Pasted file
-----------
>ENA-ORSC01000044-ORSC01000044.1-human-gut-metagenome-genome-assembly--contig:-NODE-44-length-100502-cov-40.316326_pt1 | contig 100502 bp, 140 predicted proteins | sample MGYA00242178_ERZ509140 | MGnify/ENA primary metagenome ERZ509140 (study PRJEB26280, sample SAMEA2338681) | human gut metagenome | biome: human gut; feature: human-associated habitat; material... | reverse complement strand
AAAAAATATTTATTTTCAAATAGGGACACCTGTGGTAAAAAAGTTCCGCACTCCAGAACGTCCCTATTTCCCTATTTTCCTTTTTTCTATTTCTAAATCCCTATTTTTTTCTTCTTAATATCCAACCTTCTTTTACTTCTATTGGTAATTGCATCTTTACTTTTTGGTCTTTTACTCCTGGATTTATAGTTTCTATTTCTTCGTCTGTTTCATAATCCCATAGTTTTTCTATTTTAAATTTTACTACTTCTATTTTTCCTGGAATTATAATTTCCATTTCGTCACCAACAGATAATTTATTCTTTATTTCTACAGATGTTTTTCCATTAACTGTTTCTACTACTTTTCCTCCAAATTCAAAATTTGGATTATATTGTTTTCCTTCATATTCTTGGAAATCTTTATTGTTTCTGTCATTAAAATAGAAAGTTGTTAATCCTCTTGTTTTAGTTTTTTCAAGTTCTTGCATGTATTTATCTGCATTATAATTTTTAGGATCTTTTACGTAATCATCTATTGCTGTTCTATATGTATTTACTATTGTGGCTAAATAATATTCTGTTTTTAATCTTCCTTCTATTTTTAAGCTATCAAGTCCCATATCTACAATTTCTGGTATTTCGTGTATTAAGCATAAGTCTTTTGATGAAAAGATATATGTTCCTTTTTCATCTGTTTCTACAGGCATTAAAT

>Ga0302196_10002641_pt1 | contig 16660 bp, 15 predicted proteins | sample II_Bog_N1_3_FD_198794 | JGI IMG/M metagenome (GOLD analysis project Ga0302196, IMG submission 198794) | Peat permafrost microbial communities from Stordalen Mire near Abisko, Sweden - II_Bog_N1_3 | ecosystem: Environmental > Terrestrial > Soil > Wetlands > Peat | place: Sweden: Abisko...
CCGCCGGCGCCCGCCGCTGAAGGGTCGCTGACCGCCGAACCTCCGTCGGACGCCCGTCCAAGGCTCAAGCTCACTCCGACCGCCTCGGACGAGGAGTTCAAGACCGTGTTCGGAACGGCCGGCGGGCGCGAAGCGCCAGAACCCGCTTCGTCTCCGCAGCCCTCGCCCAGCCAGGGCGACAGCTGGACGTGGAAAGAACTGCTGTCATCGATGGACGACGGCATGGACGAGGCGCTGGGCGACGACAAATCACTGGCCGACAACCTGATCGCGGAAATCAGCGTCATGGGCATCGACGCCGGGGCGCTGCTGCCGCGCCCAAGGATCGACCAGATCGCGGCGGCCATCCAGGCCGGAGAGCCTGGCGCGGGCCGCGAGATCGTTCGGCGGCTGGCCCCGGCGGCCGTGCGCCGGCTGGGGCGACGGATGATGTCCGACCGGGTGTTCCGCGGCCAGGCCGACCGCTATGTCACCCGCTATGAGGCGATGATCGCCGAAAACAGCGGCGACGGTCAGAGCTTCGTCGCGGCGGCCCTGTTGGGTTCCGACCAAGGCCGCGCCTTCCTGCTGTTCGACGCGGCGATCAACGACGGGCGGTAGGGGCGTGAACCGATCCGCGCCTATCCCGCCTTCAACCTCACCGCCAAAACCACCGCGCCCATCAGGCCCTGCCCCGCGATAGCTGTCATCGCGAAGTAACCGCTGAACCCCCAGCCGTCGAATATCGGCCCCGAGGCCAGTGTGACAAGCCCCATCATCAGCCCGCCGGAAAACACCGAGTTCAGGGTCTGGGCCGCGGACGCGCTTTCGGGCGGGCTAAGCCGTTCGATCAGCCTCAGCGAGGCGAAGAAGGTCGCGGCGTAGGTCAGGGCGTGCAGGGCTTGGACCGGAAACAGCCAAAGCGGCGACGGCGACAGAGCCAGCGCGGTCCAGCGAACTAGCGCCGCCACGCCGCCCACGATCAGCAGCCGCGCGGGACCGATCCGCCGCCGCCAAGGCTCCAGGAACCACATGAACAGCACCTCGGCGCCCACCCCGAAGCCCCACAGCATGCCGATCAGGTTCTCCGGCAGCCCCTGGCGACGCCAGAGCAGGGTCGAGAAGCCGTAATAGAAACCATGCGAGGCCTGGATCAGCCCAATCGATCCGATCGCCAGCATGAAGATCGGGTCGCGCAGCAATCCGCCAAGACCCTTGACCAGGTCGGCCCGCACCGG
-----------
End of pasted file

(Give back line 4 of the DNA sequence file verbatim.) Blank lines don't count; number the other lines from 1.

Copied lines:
CCGCCGGCGCCCGCCGCTGAAGGGTCGCTGACCGCCGAACCTCCGTCGGACGCCCGTCCAAGGCTCAAGCTCACTCCGACCGCCTCGGACGAGGAGTTCAAGACCGTGTTCGGAACGGCCGGCGGGCGCGAAGCGCCAGAACCCGCTTCGTCTCCGCAGCCCTCGCCCAGCCAGGGCGACAGCTGGACGTGGAAAGAACTGCTGTCATCGATGGACGACGGCATGGACGAGGCGCTGGGCGACGACAAATCACTGGCCGACAACCTGATCGCGGAAATCAGCGTCATGGGCATCGACGCCGGGGCGCTGCTGCCGCGCCCAAGGATCGACCAGATCGCGGCGGCCATCCAGGCCGGAGAGCCTGGCGCGGGCCGCGAGATCGTTCGGCGGCTGGCCCCGGCGGCCGTGCGCCGGCTGGGGCGACGGATGATGTCCGACCGGGTGTTCCGCGGCCAGGCCGACCGCTATGTCACCCGCTATGAGGCGATGATCGCCGAAAACAGCGGCGACGGTCAGAGCTTCGTCGCGGCGGCCCTGTTGGGTTCCGACCAAGGCCGCGCCTTCCTGCTGTTCGACGCGGCGATCAACGACGGGCGGTAGGGGCGTGAACCGATCCGCGCCTATCCCGCCTTCAACCTCACCGCCAAAACCACCGCGCCCATCAGGCCCTGCCCCGCGATAGCTGTCATCGCGAAGTAACCGCTGAACCCCCAGCCGTCGAATATCGGCCCCGAGGCCAGTGTGACAAGCCCCATCATCAGCCCGCCGGAAAACACCGAGTTCAGGGTCTGGGCCGCGGACGCGCTTTCGGGCGGGCTAAGCCGTTCGATCAGCCTCAGCGAGGCGAAGAAGGTCGCGGCGTAGGTCAGGGCGTGCAGGGCTTGGACCGGAAACAGCCAAAGCGGCGACGGCGACAGAGCCAGCGCGGTCCAGCGAACTAGCGCCGCCACGCCGCCCACGATCAGCAGCCGCGCGGGACCGATCCGCCGCCGCCAAGGCTCCAGGAACCACATGAACAGCACCTCGGCGCCCACCCCGAAGCCCCACAGCATGCCGATCAGGTTCTCCGGCAGCCCCTGGCGACGCCAGAGCAGGGTCGAGAAGCCGTAATAGAAACCATGCGAGGCCTGGATCAGCCCAATCGATCCGATCGCCAGCATGAAGATCGGGTCGCGCAGCAATCCGCCAAGACCCTTGACCAGGTCGGCCCGCACCGG